What is the difference between direct and indirect discrimination?

The Equality Act 2010 classifies “direct” and “indirect” discrimination separately - but what does that mean? It’s important to understand and identify the type of discrimination you’re facing as it’ll influence how you stand up to your employer and build your case.

Direct versus indirect discrimination

Direct discrimination is when someone with a protected characteristic is treated less favourably than if they didn’t have that protected characteristic. Direct discrimination can also apply where someone is treated less favourably because they are:

  • with someone who has a protected characteristic
  • wrongly thought to have a protected characteristic.

Indirect discrimination is more subtle. It happens when a workplace rule or practice has the outcome of treating a group with a particular protected characteristic negatively compared to a group without that characteristic.

Examples of direct discrimination

Direct sex discrimination: a promotion panel had been aware of the genders of the candidates whilst marking their applications. A discrimination case won at Tribunal; they found that this could have led to unconscious discrimination against a candidate because she was female.

Direct pregnancy and maternity discrimination: In a pregnancy discrimination case brought to Tribunal in 2014, after a police dog handler told the force she was pregnant, they removed one of her narcotics police dogs from her.

Direct race discrimination: The UK Government guidance on the Equality Act gives the example of an employer rejecting a job application from a white man who he wrongly thinks is Black, because the applicant has an African-sounding name. This is discrimination based on perception.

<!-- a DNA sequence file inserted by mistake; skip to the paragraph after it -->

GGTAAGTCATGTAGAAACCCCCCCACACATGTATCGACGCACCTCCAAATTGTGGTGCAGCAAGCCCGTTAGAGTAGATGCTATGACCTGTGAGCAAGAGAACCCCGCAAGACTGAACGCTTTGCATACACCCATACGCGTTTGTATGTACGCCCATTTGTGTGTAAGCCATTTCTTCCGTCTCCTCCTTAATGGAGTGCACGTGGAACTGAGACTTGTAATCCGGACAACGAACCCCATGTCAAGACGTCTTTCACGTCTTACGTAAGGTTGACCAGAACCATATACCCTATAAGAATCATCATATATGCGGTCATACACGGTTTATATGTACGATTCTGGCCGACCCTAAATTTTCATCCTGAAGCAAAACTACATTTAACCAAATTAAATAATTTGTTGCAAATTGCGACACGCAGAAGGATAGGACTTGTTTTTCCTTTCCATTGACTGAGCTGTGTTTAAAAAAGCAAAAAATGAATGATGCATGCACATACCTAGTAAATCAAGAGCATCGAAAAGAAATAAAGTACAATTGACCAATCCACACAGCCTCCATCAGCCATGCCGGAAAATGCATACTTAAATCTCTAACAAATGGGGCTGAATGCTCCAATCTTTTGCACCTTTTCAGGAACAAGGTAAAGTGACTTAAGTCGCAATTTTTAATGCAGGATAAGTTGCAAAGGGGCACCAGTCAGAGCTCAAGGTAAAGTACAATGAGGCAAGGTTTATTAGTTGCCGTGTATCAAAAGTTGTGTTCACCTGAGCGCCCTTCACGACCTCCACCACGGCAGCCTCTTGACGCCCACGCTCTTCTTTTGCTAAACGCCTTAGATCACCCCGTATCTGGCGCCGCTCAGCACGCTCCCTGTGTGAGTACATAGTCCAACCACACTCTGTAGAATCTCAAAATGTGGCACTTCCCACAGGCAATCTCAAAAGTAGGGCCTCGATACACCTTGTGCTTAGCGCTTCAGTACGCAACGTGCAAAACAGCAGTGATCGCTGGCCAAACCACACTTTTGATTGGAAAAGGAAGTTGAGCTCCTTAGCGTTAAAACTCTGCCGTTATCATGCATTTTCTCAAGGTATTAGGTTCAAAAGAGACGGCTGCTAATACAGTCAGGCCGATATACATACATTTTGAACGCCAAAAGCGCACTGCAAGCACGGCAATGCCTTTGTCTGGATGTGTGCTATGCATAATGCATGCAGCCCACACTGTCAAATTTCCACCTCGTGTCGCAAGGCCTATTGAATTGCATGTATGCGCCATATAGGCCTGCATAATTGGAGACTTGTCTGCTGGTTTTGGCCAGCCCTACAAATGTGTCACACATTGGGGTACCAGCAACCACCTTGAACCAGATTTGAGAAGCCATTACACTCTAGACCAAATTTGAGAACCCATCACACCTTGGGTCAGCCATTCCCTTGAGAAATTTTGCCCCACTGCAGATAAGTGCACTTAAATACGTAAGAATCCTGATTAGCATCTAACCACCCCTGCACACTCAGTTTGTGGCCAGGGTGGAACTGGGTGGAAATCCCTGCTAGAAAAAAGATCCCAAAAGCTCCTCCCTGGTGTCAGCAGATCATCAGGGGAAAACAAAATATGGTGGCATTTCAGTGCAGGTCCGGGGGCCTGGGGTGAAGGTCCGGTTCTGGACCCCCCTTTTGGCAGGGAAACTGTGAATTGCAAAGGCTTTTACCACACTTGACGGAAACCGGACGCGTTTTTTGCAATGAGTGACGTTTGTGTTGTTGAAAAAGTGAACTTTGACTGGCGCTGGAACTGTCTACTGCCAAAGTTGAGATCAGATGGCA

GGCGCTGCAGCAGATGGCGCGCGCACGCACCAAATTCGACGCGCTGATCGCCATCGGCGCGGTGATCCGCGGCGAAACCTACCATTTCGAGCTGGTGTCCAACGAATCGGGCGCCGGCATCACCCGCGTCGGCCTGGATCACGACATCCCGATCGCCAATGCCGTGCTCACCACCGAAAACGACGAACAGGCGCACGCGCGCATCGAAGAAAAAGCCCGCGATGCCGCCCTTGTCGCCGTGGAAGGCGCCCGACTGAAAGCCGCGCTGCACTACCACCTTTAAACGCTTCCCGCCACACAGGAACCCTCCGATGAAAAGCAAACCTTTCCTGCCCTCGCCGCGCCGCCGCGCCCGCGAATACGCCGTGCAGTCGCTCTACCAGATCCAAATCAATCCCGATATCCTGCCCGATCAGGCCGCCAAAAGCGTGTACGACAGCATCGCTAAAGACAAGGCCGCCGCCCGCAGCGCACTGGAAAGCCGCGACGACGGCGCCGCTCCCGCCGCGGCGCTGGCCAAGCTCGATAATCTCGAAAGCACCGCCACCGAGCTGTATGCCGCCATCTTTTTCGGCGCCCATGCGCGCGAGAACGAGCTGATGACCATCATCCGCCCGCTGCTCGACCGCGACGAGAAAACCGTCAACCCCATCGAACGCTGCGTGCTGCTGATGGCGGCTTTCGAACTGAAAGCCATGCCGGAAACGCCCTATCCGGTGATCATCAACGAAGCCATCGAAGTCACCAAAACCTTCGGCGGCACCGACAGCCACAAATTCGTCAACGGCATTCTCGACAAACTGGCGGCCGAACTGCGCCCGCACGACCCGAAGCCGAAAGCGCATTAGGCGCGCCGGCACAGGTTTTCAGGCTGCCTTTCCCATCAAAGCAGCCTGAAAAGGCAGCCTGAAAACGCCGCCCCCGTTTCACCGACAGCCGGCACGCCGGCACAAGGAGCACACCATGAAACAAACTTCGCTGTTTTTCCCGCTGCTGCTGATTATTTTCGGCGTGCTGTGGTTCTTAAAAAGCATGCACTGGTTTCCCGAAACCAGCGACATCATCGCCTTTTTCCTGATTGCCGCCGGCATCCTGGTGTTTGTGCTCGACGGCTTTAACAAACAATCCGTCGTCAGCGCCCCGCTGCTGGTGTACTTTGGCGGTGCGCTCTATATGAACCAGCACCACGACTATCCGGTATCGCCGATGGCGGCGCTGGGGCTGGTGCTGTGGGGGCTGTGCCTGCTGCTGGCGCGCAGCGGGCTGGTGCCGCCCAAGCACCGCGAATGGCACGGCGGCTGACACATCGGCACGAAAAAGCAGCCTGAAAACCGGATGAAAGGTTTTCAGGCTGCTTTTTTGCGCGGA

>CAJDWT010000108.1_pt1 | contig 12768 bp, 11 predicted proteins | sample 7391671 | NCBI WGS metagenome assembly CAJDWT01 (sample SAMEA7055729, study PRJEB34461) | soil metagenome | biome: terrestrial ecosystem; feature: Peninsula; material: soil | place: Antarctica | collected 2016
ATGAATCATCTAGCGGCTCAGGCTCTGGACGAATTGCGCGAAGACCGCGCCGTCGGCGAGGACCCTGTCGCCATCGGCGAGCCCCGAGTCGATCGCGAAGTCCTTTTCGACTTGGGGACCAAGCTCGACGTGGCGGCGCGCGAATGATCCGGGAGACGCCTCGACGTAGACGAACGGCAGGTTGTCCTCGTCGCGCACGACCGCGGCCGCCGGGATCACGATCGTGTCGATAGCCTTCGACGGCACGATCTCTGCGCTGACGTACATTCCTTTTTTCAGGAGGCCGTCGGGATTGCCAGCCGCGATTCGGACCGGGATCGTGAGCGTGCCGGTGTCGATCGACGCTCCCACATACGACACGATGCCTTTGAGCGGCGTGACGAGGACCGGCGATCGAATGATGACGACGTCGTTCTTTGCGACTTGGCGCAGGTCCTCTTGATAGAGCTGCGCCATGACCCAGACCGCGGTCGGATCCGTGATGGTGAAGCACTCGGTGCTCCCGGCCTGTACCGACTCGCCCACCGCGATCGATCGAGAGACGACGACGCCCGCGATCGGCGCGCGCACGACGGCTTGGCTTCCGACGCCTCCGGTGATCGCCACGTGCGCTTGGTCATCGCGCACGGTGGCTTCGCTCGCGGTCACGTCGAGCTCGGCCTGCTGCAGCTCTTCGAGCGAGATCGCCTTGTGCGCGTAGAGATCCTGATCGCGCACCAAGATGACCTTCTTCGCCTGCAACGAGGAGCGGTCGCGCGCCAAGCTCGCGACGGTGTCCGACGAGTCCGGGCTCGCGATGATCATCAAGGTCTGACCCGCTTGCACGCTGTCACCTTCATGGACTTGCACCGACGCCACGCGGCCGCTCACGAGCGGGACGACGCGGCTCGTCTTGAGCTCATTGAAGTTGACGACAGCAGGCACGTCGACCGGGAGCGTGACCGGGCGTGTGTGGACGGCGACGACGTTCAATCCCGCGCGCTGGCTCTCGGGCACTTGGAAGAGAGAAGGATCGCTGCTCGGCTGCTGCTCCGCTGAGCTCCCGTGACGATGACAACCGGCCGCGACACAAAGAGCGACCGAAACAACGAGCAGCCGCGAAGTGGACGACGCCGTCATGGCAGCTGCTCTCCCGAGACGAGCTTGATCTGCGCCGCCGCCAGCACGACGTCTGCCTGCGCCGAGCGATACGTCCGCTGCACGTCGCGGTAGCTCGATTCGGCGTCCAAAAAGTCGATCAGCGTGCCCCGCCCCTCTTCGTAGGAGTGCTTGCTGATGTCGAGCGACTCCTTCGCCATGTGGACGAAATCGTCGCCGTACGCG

Direct sexual orientation discrimination: The UK Government guidance on the Equality Act also gives the example of a manager treats a worker less favourably because they have been seen out with a person who is gay, even though the worker themselves is straight. This is discrimination by association.

Examples of indirect discrimination

Indirect disability discrimination: an employer who applied a workplace practice which disadvantaged a disabled employee were found to have been indirectly discriminatory, because they failed to implement reasonable adjustments and then inappropriately used their capability procedure to dismiss him. 

Indirect race discrimination: a Sikh employee won a claim where his employer instituted a dress code that prohibited wearing a turban. Read about the case on BBC News.

Indirect sex discrimination: a company asked its employees to return from furlough, and a woman’s request to extend this for childcare reasons was refused. The Tribunal found that the burden of childcare still falls disproportionately on women, so this constituted indirect discrimination.

Indirect religious discrimination: if a Jewish engineer decides not to apply for a role because the selection exercises take place on Saturdays, the company will have indirectly discriminated against the engineer, unless the practice can be justified. This example comes from the explanatory notes to the Equality Act 2010.

Why the difference matters

When you make a claim against your employer in tribunal, you need to set out the specific type of discrimination that you are claiming in your ET1 form. You also need to explain how the facts of your case show that type of discrimination. It’s important to try to get this right, because the Tribunal won’t always let you amend your claim later on.

You can always make claims for more than one type of discrimination, and narrow this down later. However, if you plan to withdraw a claim, don’t delay - otherwise you risk having to pay some of your employer’s costs.

What if my case isn’t direct or indirect discrimination?

If your case doesn’t amount to direct or indirect discrimination, this doesn’t necessarily mean that you aren’t being discriminated against. Here are a few other types of discrimination that may be relevant to you:

We’re here to help

If you’re being discriminated against - directly or indirectly - you need to start pulling together your evidence so you can decide what to do. You might start by making an informal complaint or raising a formal grievance. If you decide to submit a Tribunal claim, remember that you usually only have three months less one day from the date of the most recent incident.

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